Earlier this year, cofferdam walls were installed in a section of the Royal Docks above the tunnel to allow contractors to access the tunnel from above. However, this work had to be completed and the dam removed by the first week of September to allow ships to pass through the dock ahead of a trade exhibition at ExCeL London.
Sections of the Connaught tunnel underneath the Royal Docks in east London were in a poor condition. Parts of it were narrowed during the 1930s so that the dock could be deepened to accommodate larger ships with brickwork removed and steel segments installed.
Contractor Taylor Woodrow (Vinci) has now removed this material and put in place a larger, stronger structure in preparation for the start of Crossrail services in 2018.
Following three months of work around the clock, the work has now been completed, the dam walls have been removed and the dock has been re-opened.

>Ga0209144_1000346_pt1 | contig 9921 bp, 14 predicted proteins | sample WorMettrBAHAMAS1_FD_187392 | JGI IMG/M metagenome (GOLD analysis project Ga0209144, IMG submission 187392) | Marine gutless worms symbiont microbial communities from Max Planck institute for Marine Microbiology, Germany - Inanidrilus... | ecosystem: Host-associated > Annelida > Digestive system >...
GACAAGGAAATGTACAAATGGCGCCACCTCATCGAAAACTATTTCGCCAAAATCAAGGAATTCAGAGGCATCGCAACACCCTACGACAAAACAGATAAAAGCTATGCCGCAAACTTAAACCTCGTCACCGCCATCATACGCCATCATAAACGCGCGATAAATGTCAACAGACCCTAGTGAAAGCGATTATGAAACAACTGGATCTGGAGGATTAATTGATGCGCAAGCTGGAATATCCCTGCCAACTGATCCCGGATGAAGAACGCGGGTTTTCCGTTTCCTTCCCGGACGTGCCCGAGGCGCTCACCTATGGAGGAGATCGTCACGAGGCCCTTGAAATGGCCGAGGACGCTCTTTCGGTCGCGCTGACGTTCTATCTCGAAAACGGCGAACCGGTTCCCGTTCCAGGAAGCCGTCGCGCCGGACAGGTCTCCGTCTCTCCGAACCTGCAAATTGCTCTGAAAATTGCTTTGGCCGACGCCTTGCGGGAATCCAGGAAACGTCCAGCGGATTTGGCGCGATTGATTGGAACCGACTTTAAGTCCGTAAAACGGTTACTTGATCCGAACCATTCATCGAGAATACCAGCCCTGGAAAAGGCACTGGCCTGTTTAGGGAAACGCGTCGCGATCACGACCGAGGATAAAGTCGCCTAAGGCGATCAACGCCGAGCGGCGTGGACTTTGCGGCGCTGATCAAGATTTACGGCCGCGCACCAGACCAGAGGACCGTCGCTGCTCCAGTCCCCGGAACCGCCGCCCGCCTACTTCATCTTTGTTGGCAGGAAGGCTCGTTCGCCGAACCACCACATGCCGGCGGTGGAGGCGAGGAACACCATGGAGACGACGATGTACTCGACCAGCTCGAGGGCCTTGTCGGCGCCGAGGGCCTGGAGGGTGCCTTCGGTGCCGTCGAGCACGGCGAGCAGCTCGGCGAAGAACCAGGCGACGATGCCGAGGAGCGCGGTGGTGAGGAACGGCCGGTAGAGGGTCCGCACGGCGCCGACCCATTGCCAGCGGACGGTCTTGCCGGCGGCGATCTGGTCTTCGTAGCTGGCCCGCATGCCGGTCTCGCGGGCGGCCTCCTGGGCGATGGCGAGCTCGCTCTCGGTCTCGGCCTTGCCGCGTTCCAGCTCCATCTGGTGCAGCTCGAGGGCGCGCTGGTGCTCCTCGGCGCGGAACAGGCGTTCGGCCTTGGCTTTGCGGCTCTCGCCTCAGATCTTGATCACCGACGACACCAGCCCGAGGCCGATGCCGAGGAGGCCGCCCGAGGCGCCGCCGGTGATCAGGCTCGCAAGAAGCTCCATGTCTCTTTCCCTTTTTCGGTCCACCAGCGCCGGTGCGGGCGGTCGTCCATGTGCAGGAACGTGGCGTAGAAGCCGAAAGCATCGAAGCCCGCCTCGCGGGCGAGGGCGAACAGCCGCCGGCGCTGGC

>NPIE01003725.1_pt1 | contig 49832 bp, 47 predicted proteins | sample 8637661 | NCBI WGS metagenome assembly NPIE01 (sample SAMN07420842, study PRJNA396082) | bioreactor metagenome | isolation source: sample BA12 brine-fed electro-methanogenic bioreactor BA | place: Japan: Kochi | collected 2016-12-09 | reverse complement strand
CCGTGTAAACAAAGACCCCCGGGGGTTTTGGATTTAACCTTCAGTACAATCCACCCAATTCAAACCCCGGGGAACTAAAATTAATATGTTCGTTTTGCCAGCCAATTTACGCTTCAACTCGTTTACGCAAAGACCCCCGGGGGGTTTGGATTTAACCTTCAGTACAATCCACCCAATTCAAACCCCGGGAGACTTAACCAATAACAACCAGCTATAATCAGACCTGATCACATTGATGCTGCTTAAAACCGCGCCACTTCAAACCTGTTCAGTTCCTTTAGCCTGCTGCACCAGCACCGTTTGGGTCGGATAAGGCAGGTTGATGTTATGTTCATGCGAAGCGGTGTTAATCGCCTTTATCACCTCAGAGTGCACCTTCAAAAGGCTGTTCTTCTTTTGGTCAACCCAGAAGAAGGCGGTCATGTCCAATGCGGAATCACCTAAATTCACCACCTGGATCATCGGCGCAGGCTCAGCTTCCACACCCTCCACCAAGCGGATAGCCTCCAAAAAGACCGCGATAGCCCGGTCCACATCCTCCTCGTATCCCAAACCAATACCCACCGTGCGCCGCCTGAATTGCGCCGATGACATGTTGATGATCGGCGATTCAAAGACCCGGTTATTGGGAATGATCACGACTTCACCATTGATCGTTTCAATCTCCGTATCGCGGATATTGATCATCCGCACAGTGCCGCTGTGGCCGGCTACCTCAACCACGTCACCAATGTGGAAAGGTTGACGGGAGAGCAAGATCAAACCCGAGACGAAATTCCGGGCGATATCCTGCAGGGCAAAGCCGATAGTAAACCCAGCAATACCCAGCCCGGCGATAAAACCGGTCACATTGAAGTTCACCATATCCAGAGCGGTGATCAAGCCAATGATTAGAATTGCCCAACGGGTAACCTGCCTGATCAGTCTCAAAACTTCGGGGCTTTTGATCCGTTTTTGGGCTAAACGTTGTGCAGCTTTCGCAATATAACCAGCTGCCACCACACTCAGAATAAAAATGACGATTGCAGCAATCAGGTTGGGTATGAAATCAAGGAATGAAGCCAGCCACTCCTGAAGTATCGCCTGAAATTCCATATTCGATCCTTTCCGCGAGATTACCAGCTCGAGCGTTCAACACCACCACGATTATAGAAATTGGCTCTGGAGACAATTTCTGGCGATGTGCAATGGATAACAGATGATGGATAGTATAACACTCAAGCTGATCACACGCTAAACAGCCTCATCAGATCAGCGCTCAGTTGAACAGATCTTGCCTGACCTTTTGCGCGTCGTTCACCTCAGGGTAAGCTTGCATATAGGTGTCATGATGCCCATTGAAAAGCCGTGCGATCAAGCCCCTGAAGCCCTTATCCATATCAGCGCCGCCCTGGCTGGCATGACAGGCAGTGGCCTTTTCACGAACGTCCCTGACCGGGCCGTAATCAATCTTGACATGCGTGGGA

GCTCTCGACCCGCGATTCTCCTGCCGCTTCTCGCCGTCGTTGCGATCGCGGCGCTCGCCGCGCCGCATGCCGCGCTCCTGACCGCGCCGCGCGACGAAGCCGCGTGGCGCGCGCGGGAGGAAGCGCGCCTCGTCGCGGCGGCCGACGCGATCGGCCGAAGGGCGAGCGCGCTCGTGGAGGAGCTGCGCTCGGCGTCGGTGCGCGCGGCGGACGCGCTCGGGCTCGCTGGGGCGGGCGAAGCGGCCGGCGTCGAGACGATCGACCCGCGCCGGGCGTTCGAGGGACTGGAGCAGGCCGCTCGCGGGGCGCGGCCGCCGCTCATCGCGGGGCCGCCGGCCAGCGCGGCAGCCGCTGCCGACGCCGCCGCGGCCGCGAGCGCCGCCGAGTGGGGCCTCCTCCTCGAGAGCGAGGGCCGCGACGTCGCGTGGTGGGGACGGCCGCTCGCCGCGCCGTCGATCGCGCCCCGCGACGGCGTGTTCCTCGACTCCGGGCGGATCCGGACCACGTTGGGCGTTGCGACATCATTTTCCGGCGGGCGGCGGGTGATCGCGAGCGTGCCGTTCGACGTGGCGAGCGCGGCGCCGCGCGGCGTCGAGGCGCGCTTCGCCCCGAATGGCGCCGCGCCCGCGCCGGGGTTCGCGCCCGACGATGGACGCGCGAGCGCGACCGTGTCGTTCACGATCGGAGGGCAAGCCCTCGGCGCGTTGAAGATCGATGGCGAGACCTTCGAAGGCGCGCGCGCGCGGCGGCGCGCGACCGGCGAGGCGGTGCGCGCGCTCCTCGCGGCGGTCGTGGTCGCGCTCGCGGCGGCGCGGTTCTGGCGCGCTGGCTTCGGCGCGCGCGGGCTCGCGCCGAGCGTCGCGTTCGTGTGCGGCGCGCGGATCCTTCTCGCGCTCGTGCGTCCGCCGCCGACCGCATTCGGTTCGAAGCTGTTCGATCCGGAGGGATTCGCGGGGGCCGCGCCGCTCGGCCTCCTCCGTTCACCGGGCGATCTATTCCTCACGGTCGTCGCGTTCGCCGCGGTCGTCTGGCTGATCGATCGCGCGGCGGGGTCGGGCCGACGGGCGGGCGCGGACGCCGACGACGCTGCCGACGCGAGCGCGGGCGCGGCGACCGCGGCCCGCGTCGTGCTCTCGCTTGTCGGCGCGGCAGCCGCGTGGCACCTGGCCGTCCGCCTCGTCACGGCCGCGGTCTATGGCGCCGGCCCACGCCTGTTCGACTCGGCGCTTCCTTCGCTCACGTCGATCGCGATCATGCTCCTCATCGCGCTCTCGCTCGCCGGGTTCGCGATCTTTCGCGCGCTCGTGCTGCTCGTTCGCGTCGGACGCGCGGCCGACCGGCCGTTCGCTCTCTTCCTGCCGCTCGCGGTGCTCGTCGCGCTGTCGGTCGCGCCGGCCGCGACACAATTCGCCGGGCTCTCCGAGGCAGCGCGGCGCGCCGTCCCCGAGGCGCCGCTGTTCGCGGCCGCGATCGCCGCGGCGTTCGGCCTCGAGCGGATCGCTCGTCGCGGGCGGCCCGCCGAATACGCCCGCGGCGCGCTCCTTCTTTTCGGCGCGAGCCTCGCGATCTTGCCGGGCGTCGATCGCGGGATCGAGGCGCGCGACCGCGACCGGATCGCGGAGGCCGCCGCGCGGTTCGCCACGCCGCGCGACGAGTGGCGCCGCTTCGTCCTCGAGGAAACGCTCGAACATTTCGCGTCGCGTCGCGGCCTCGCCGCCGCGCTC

A cofferdam the size of a football pitch was installed and 13 million litres of water were drained from the Royal Docks. This allowed workers to deepen, widen and strengthen the central section of the tunnel so that it can accommodate new Crossrail trains.
The tunnel was built in 1878 and has not been in passenger use since December 2006. It is the only existing tunnel that will be re-used for Crossrail.
Crossrail chief executive Andrew Wolstenholme said: “In refurbishing this Victorian rail tunnel, the team at Connaught has had to think on its feet and overcome some unique challenges. It is a source of great pride that our engineers and everyone on the project continue to deliver, often in difficult and complex circumstances.”
Connaught tunnel project manager Linda Miller, said: “It was a race against the clock to get the work completed and the dock re-flooded, so it’s great news that we’ve got it finished ahead of schedule. It’s been a fantastic effort by the whole team to get the job done safely, quickly and effectively.”
As well as widening and deepening the central section of the tunnel, the work at the site will include laying new tracks, waterproofing, installing water pumps and cleaning 135-years of coal and soot from the bricks.
Crossrail has produced a timelapse video of the project (below).